ITALY BEGAN this month without a government, the previous one having fallen in an attempt to tighten its economic policy. Meanwhile, an angry strike was under way at the huge Fiat automobile plant in Turin, over layoffs and reassignments. In both cases the causes were essentially the same -- the slowing of the European economy following last year's oil crisis.

The slowdown continues, but the Fiat strike came to a curious and unexpected end a couple of weeks ago. Not unrelated to it, a new government has now taken office committed to a program of stringency very similar to its predecessor's. One prominent loser was the Communist Party. The Italian Communists seem to do well in times of rising prosperity, and less well in national adversity.

Fiat, Italy's largest privately owned company, wanted to lay off some 14,000 employees for the same reason that the American automobile companies have laid off several hundred thousand. The market for cars is in a recession around the world. But layoffs are not an accepted fact of industrial life in Italy, and the strike had gone on for five weeks. The Communist were vehemently urging the unions to stand fast.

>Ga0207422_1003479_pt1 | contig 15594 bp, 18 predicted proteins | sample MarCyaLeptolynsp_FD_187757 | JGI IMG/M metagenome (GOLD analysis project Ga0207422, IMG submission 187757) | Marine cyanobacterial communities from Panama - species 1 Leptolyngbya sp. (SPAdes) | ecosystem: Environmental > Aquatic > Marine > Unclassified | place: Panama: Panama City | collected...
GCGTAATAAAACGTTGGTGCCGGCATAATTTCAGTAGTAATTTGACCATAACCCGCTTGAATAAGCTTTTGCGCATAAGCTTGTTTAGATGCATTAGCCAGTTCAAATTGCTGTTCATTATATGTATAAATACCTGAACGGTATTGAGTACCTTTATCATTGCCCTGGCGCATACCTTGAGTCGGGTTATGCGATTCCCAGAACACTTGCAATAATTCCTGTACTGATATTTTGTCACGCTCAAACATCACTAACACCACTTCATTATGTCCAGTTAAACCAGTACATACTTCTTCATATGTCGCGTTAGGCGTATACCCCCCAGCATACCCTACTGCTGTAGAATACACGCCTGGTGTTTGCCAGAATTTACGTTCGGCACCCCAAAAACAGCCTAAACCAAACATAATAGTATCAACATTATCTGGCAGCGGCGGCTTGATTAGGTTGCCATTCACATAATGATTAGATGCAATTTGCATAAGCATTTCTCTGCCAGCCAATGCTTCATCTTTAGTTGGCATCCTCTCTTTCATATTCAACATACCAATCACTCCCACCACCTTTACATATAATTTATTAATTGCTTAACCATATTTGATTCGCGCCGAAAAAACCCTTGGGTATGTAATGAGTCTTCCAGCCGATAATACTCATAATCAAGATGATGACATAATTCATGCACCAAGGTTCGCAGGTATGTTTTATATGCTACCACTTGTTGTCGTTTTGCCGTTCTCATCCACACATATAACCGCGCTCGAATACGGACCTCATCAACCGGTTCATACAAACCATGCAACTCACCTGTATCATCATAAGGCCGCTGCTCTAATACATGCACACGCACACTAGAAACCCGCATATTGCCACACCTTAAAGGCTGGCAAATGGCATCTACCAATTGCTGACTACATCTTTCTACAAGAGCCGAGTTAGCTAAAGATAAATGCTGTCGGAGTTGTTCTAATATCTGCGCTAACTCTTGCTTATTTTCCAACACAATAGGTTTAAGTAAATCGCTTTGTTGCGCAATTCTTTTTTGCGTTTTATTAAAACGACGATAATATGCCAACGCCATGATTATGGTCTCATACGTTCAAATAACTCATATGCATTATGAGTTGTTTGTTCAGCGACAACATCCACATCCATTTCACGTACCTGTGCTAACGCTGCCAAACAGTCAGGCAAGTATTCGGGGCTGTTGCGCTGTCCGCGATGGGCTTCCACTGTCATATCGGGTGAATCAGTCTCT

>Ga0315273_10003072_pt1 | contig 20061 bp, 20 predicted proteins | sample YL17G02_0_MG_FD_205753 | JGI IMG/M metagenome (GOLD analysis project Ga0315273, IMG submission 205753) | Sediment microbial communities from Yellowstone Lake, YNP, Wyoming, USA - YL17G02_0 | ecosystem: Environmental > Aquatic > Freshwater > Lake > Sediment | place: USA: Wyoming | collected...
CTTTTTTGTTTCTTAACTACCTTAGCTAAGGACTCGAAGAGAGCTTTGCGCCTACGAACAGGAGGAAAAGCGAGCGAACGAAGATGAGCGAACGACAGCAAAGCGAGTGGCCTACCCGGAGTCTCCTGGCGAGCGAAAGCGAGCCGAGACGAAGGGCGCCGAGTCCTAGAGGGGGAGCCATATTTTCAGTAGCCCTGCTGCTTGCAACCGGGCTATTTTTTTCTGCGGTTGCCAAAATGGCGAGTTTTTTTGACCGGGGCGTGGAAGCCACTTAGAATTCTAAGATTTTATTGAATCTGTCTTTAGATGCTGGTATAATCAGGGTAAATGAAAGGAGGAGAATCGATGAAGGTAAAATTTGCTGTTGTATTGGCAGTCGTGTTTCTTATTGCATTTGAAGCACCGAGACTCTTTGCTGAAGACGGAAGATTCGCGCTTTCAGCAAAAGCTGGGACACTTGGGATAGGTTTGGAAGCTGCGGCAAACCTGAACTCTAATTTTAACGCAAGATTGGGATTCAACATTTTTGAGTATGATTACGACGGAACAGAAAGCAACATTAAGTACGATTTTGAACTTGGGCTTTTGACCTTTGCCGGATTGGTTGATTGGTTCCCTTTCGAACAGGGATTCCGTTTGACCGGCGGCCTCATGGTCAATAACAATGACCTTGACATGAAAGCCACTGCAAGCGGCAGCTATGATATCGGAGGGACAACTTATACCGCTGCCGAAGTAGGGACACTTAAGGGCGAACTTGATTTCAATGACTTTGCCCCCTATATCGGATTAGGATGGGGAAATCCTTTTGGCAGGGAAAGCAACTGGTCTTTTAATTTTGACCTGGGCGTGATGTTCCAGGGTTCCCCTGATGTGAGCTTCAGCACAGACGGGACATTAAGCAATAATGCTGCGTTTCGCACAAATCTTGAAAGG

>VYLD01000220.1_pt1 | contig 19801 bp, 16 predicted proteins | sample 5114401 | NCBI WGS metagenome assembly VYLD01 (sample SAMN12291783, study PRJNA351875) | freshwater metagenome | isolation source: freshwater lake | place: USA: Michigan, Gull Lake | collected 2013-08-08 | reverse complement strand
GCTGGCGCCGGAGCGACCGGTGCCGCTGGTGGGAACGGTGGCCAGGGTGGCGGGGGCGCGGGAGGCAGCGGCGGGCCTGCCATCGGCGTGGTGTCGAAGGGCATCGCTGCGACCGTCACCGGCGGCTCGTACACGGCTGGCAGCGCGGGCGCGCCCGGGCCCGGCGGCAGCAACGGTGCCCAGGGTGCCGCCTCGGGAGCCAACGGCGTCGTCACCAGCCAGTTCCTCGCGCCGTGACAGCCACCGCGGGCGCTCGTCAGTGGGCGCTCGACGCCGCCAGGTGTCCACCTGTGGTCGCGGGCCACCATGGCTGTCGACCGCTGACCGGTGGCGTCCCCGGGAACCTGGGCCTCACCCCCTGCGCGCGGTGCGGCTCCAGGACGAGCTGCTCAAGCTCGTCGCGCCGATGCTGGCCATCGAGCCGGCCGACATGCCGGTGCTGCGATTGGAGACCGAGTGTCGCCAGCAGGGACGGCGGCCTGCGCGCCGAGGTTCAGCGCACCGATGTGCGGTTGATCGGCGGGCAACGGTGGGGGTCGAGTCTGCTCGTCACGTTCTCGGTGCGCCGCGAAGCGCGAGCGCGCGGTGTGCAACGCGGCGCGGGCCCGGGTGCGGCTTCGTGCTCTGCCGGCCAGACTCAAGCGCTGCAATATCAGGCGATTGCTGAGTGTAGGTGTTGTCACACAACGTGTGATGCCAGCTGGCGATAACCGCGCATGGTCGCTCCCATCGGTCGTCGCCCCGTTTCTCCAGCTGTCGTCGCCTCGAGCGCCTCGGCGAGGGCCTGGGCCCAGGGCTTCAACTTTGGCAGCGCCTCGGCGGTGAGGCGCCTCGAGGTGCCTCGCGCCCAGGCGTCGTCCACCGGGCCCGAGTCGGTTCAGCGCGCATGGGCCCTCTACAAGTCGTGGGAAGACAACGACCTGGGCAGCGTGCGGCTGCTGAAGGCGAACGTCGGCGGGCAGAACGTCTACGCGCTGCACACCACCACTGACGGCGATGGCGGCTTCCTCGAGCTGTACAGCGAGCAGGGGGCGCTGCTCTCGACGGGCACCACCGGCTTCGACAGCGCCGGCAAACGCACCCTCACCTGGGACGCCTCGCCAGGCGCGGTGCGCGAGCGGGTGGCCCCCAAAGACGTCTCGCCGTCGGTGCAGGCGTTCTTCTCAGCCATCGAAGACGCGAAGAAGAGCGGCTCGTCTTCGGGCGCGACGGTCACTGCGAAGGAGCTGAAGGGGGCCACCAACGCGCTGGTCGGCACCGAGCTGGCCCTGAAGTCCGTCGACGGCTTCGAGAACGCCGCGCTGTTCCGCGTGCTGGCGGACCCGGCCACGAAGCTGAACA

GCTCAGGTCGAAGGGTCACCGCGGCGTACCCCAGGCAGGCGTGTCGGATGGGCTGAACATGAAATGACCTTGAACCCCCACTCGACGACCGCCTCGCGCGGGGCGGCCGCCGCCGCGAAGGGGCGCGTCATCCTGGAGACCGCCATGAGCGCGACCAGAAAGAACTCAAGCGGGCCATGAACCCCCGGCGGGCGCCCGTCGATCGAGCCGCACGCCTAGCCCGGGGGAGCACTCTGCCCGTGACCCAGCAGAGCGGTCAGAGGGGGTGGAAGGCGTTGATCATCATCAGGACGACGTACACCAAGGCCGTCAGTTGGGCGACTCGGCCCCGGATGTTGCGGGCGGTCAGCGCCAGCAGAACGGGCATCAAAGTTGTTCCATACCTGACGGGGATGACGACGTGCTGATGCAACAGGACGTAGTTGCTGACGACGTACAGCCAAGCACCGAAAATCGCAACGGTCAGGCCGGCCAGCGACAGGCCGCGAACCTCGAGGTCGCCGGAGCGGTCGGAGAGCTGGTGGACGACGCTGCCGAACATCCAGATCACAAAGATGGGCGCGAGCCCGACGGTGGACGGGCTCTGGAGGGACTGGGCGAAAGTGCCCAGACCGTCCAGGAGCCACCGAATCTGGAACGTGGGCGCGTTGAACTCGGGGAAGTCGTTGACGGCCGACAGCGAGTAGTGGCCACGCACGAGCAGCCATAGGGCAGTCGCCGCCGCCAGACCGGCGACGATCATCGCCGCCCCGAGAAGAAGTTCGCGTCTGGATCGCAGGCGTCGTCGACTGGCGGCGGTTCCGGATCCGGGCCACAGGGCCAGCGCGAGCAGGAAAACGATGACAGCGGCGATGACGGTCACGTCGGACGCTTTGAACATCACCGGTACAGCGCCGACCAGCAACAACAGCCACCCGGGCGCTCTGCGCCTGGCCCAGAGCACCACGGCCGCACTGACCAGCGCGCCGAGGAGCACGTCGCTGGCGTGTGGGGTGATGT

Then, one day in mid-October, 40,000 Fiat employees and their supporters marched through Turin demanding the right to go back to work. It was the ultimate repudiation of both their own union leadership and, of course, the Communists. A court ruled that employees were entitled to police protection if they wanted to go into the plant. Mumbling something about a desire to avoid violence, the unions hastily settled for the best they could get. It's a decent loutcome. Some layoffs will be delayed. Some automobile workers are going on a state-subsidized furlough for a year while Fiat retools for its new models and hopes for a recovery in auto sales. It wasn't a defeat for labor, but for an ideological crusade.

The fortunes of the Italian Communist have been in a state of gradual decline for the past two years. On the left, the original diagnosis was that the party had become too bourgeois and too addicted to middle-class respectability. But the Fiat affair is at least a suggestion that the resort to radical industrial action is not necessarily going to improve the party's standing.

A few days after the march in Turin, the new government took office in Rome. Like just about every other government in the industrial world, it is committed to a renewed attempt to reduce the inflation rate. There's a sign of hope for it in the way the Fiat strike came to an end.